After our mixed Stonechat fortunes for our first nests, with more than a 50% failure rate, we were hoping that our second broods would fare better… and so it proved.
We still have 13 occupied territories and found 12 nests, with 11 successful broods ringed. We missed 1 nest entirely and 1 nest failed at the egg stage. 45 young were ringed, with an additional 4 or 5 extra unringed juveniles to add to the total from the brood we missed.
We had a mixture of brood sizes, with some very small broods of only 2 or 3 but we also had 3 broods of 6 young, which is the first time we’ve had pairs produce 6 eggs, let along fledge 6 young. One of those pairs had failed on their first brood but the second pair with 6 chicks had already produced a successful first brood of 5 young, so it’ll be interesting to see if they try again. Our third pair with 6 youngsters is a new pair occupying one of the previously abandoned territories. We also had several females lay 6 eggs but only between 2-4 hatched.
The weather was a lot more settled for round two and simply because it was later in the breeding season, the temperatures were a lot warmer anyway even on rainy days. The only spells of bad weather didn’t last for long this time and a spell of very hot weather will have helped the availability of food.
The first brood failures resulted in the timings for the second nesting attempts being more spread out and the pairs were not as synced this time, so any bad weather did not affect all our pairs at once, as it did so disastrously before. The second nesting attempts have been so spread out that we’ve been ringing second broods on the same day as early third broods.
This staggered nesting has also allowed us to spread out our volunteer efforts. With limited time available for our two volunteers, it meant we could target our efforts more effectively as we had a good idea of the status of each of the territories and weren’t wasting time on ones which weren’t ‘ready’ yet. All of that, of course, was made possible by finding every first brood nest and monitoring its progress, which then unlocked the timings for the rest of the season.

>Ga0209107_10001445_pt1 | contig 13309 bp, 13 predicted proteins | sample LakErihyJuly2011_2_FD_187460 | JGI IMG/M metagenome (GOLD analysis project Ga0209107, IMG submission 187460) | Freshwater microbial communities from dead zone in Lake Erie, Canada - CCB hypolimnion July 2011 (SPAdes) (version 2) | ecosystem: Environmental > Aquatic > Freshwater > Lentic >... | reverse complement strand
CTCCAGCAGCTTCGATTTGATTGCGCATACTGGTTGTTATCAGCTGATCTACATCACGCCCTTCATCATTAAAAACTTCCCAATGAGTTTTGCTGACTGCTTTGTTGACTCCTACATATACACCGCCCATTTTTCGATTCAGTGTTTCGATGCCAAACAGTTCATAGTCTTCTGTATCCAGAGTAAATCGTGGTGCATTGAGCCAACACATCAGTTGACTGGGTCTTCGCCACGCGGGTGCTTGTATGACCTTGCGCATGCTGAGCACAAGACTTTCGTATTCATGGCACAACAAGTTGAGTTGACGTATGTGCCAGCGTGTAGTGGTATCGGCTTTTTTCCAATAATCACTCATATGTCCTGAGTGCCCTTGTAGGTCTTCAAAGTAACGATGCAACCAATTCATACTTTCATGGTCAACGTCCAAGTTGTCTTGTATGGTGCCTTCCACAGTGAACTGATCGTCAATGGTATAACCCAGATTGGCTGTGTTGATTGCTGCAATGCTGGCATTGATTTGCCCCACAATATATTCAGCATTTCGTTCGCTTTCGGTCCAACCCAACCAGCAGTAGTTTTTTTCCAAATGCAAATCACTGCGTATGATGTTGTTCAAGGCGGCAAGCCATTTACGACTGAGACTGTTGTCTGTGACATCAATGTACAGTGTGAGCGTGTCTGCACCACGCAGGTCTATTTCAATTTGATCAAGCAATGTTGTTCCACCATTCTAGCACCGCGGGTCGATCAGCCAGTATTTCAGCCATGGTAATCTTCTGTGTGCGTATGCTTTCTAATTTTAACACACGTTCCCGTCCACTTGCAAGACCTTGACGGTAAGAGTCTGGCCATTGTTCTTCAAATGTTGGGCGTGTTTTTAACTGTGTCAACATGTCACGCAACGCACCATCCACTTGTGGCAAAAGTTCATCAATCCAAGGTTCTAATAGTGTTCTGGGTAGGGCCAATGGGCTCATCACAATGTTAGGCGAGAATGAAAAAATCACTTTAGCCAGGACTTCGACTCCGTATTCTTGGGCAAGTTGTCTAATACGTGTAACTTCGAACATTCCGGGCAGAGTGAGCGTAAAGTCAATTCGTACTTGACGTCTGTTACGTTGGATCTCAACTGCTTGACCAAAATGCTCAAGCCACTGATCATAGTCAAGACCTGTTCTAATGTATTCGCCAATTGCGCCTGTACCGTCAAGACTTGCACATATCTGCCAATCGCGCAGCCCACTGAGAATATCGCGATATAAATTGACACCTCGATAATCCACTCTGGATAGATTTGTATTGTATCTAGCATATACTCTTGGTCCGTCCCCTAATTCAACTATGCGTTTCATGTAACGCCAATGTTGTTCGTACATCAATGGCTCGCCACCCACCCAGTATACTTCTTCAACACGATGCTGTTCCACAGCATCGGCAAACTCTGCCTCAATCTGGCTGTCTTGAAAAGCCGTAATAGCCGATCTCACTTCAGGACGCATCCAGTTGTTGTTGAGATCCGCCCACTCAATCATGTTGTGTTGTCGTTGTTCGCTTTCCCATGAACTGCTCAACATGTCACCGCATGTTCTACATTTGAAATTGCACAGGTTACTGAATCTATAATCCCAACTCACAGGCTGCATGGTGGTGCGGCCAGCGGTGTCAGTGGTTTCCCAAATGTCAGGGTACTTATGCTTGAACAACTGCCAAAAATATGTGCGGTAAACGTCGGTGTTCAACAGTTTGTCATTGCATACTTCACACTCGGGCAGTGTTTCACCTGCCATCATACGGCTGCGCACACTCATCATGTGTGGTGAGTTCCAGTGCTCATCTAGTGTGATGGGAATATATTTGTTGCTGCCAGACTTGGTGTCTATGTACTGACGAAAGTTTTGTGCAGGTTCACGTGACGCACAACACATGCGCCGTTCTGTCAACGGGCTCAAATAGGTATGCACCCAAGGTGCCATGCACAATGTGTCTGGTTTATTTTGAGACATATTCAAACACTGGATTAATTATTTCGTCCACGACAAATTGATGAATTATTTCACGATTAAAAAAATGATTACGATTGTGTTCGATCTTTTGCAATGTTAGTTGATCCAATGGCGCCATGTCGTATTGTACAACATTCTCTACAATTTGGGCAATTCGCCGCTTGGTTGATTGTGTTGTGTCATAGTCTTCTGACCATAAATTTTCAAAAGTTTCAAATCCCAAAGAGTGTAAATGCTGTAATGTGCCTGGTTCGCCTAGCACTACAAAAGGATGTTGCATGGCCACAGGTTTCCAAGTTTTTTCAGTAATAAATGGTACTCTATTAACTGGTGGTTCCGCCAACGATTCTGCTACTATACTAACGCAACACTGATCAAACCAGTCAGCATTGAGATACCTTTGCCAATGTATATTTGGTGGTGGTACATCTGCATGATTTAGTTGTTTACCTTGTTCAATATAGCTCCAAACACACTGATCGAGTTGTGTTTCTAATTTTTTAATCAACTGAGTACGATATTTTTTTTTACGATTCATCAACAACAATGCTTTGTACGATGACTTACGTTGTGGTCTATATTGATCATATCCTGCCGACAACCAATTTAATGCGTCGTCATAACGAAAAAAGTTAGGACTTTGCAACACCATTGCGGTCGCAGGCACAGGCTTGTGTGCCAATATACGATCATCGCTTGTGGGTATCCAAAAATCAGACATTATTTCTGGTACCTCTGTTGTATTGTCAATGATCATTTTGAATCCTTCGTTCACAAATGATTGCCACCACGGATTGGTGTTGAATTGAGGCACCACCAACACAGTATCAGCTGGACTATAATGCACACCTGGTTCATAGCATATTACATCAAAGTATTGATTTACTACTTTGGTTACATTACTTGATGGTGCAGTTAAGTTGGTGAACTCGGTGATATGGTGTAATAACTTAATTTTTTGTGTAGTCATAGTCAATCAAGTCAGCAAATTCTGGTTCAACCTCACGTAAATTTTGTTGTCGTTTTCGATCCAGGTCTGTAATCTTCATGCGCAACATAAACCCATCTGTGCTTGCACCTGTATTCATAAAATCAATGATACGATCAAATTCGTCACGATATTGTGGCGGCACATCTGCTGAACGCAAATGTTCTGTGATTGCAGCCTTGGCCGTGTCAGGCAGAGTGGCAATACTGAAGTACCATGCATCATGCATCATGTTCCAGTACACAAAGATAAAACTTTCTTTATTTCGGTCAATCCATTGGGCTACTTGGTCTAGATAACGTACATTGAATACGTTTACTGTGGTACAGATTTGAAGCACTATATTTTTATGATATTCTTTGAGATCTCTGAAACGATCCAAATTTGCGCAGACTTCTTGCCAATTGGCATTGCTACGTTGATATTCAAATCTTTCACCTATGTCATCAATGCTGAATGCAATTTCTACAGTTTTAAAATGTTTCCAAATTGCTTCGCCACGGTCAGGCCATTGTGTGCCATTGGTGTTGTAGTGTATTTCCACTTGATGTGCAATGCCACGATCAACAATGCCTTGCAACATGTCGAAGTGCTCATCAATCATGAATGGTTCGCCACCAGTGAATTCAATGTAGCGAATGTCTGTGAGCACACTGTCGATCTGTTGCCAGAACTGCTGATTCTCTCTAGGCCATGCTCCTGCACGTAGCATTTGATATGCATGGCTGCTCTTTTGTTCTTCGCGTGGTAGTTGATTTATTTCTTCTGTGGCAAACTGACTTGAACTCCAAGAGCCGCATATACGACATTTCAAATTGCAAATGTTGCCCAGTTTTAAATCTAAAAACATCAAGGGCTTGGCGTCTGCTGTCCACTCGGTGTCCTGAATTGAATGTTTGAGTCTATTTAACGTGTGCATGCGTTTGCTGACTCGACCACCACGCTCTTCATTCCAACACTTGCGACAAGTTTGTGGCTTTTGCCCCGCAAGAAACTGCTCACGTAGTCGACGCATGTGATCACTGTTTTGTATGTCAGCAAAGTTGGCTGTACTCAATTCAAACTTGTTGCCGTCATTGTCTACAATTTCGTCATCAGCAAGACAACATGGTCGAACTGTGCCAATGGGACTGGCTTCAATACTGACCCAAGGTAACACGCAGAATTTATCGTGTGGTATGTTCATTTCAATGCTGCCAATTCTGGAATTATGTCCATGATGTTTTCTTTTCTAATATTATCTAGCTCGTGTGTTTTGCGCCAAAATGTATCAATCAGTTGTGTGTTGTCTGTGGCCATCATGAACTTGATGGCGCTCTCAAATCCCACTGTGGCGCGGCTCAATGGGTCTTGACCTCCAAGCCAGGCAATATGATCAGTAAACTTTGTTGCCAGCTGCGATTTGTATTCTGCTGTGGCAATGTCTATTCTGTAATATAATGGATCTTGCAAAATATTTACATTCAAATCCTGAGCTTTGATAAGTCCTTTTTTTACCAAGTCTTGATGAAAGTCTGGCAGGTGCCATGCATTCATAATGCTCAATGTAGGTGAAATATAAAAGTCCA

The one failure was from a pair which failed first time round, also on eggs. This time it could have been to do with the location chosen for the nest – in low sparse heather with lots of bare ground around it. This pair may also have had an unfound failure as there was a very long gap between the first nest and the finding of their latest attempt, so it remains to be seen if they will try again. It’s a shame in a way as the male for this pair is our oldest and previously most prolific male (white/orange), so maybe he’s chosen unwisely in his partner this year or maybe he’s firing blanks…
Two of the territories we thought were empty after first nest failures… weren’t! The original pair in one territory managed to raise a brood unnoticed right under our noses. The other empty territory has been re-occupied by a new pair; the male is one ousted from a neighbouring territory but the female is a completely new bird, not reported since she fledged last year. She was born in a second brood to our most prolific female so hopefully she has good genes!
We have no way of knowing where she’s been or whether she’s attempted to breed before, so this could be her first breeding attempt. Or perhaps she attempted elsewhere and failed? It’s perhaps unlikely she would have left a territory elsewhere if she’d been successful unless it was the loss of partner which triggered her move. Either way, she could try again.
As we gear up to monitor which of our territories will attempt third broods, our totals of fledged Stonechat young are looking a lot healthier, with 94 young ringed. So the question is, will we reach 100 chicks ringed for the first time in the project’s history? We missed it by a whisker last year, ending the year on 95 ringed young so we’re tantalisingly close already.